Canadian Association of Fringe Festivals

The Canadian Association of Fringe Festivals (CAFF) is an international body that promotes and safeguards the ideals and principles of fringe theatre in North America.


The 1982 Edmonton International Fringe Festival, modelled after the Edinburgh Festival Fringe, was the first successful instance of Fringe theatre in North America. Based on its success, an informal network of other Canadian and American Fringe festivals arose. Concerned about the growth of festivals that might claim the "Fringe" title without being aligned with the original spirit of Fringe Theatre, festival directors from this network founded the Canadian Association of Fringe Festivals in 1990. The organization was incorporated as a non-profit in 1994. In 1998, CAFF successfully trademarked the terms "Fringe" and "Fringe Festival" in Canada to ensure that any theatre festival wishing to refer to itself as a "Fringe" would agree to abide by both CAFF's guiding principles and the CAFF mandate.

Principles and Mandate

At the time of its formation, CAFF defined four minimum guiding principles for Fringe Festivals:

  1. Participants will be selected on a non-juried basis, through a first-come, first served process, a lottery, or other method approved by the Association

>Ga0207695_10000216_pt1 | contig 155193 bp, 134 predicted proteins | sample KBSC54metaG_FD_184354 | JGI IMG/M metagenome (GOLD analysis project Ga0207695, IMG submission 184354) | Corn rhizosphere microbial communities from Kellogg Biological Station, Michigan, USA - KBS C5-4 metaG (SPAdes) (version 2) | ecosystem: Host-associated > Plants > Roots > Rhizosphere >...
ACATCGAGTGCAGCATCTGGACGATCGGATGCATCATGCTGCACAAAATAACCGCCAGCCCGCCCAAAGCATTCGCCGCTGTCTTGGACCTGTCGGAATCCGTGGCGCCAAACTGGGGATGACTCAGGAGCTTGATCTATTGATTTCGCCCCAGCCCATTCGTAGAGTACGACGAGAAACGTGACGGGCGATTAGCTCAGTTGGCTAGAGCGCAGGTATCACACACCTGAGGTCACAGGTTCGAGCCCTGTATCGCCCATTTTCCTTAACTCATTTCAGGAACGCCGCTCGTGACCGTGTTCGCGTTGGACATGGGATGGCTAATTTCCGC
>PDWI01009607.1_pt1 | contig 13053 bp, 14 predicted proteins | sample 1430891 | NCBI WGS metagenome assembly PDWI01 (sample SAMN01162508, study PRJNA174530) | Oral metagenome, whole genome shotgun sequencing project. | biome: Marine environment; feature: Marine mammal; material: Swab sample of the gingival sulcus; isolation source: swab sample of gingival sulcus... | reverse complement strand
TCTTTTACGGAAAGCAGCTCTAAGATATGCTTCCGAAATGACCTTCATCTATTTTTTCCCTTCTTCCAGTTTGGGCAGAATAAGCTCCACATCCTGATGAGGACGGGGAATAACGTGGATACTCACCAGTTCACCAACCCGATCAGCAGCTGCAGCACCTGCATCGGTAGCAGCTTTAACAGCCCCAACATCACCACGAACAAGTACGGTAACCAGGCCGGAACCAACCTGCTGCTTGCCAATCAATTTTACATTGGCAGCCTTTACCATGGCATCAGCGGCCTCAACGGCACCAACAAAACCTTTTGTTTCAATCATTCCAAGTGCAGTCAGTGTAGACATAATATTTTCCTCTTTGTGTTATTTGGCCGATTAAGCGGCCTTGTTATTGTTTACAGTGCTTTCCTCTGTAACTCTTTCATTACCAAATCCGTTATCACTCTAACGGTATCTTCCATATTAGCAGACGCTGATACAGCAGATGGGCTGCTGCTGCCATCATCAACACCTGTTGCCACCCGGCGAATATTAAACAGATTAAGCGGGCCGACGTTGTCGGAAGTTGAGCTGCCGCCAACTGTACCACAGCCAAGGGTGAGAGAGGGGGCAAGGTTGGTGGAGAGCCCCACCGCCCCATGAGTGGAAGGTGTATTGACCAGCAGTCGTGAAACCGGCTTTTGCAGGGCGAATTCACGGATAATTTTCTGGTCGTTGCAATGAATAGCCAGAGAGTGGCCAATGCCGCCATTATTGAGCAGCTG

2. In order to ensure Criteria One (above), the audiences must have the option to pay a ticket price, 100% of which goes directly to the artists.
  3. Fringe Festival producers have no control over the artistic content of each performance. The artistic freedom of the participants is unrestrained.
  4. Festivals must provide an easily accessible opportunity for all audiences and all artists to participate in Fringe Festivals.

The mandate of CAFF is as follows:

List of member festivals

As of December 2013, CAFF consisted of 23 festivals from across North America.

Touring Lottery

While individual festivals are mostly programmed independently, CAFF reserves spots in each member festival's lineup for the winners of its annual touring lottery. Winning artists are permitted to enter any of the festivals instead of going through each individual festival's lottery process.[1]


In 2012, CAFF engaged the Canadian federal government to request a parity negotiation in the treatment of American performers entering Canada and Canadian performers entering the United States.[2]

External links


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